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Ten years later, Craig Conroy still driven by one goal
3 years ago
“I just thought: you know what, what’s the one thing you can’t buy, you have to earn it, and you can only do if you’re in the NHL?” Ten years after first asking himself that question, Flames assistant general manager Craig Conroy remains driven by the same thing he chased for more than 1,000 games on the ice: a Stanley Cup.
Now with a decade of front office experience to his name, Conroy is in an interesting spot. More than anything, he wants to win a Cup in Calgary, his adopted home for the better part of two decades. But Conroy is also a new, bright mind in the management world who has already gone through the GM hiring process once. With a growing resume, you can expect to hear Conroy’s name connected to future openings around the league.
How it started
Conroy officially retired on Feb. 4, 2011, around six weeks after his last game, which was Dec. 20, 2010 in Minnesota. Then 39, Conroy was being used in a limited, albeit effective, role when playing. Even still, he had started to explore opportunities after hockey, and the offers were there.
Conroy was offered a coaching job at his alma mater Clarkson University and was a hot commodity in the broadcasting world, for obvious reasons. But it was an offer from the late Ken King, then Calgary’s president and CEO, that won the day. Immediately upon announcing his retirement, Conroy started his first job post-retirement as special assistant to acting general manager Jay Feaster.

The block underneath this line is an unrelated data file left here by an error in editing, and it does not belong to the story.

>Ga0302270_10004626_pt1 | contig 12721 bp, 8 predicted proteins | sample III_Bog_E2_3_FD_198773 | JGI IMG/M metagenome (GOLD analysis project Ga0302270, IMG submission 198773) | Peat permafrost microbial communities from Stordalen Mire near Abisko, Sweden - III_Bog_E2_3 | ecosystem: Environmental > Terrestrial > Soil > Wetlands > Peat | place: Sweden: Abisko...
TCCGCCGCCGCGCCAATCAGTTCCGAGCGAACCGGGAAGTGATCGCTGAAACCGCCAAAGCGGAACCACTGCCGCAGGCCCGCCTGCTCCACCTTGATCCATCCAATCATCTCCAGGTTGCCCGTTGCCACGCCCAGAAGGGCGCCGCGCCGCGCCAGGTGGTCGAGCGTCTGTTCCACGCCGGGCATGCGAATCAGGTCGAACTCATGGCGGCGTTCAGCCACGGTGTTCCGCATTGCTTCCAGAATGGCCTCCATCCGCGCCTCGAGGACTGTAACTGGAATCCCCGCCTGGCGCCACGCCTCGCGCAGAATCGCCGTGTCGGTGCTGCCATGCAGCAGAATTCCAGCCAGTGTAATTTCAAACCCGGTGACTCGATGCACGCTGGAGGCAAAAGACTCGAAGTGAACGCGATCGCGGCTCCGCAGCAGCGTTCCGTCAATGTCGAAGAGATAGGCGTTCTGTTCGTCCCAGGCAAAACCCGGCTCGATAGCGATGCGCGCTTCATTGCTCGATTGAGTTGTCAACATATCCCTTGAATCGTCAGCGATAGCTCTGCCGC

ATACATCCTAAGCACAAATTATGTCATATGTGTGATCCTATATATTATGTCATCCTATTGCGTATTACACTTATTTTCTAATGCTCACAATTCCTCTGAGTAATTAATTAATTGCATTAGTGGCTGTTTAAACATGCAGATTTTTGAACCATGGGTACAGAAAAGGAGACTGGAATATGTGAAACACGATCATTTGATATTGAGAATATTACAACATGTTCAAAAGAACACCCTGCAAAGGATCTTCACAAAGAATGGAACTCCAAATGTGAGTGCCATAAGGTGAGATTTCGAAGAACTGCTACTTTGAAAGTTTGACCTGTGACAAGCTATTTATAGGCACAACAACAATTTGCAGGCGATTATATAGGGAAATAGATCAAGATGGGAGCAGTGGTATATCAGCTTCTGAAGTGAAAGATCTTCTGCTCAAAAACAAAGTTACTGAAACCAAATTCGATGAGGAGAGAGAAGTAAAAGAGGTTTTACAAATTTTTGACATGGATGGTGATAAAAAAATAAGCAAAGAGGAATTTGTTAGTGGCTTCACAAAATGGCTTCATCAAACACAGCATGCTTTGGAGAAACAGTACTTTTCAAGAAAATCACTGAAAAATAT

“In the end, the goal has always been the same: it’s to win a Stanley Cup,” Conroy told me when I chatted with him last week. “That’s the one thing you can’t do in the other jobs that I had an opportunity to explore.”
There was no dipping a toe into the water for Conroy. Instead, he was thrown right into the fire and immediately started learning the ins and outs of his new career. Conroy was immediately on flights across North America and Europe trying to get a handle on the finer points of scouting, player evaluation, and procurement.
“I think (late Flames amateur scout) Tom Webster really helped me along and so did (director of amateur scouting) Tod Button,” Conroy said. “What exactly am I looking for? How many players should I be doing in a game? I can’t do all 40! And they’re like: no, you can’t do all 40, you have to key on certain guys. They just started to explain how we have to go about it.
“It was a whirlwind. Actually, Ron Sutter and I got to do some development, too. Ronny was amazing with me to start, bringing me down to Abbotsford and showing me around. And (then Abbotsford Heat head coach) Jimmy Playfair was down there, and that really helped having Jimmy down there. To be able to kind of work with him and see what’s going on on the coach’s side. He was very inclusive.”
How it’s going
Conroy served as special assistant with Jay Feaster and Brian Burke in their tenures as general manager before being promoted to assistant GM with Brad Treliving in June 2014. Over those 10 years, he’s done a little bit of everything from the business side, to scouting, and running Calgary’s AHL affiliate for a season. Now in their seventh season working side by side, Treliving has identified where Conroy’s strengths fit best in his management model.
“I do college free agents, junior free agents, the draft,” Conroy said. “I get to work with Tod and his staff. I probably do about 35 to 40 of the top guys that we like. Really get in there and see those guys, which is fun. And that’s how you make your biggest, kind of strides in the organization. On the pro side, I get to do free agency and work with our (professional scouts).”
Well, this management group has excelled in many of those areas. The last five or six years have been among the best drafts in organizational history. Calgary’s work with undrafted free agents has been strong, too, with Connor Mackey the latest promising addition to a list that also includes Josh Jooris, Garnet Hathaway, and David Rittich. While Conroy hasn’t been solely responsible for these successes, it’s fair to say he has been a big part of it.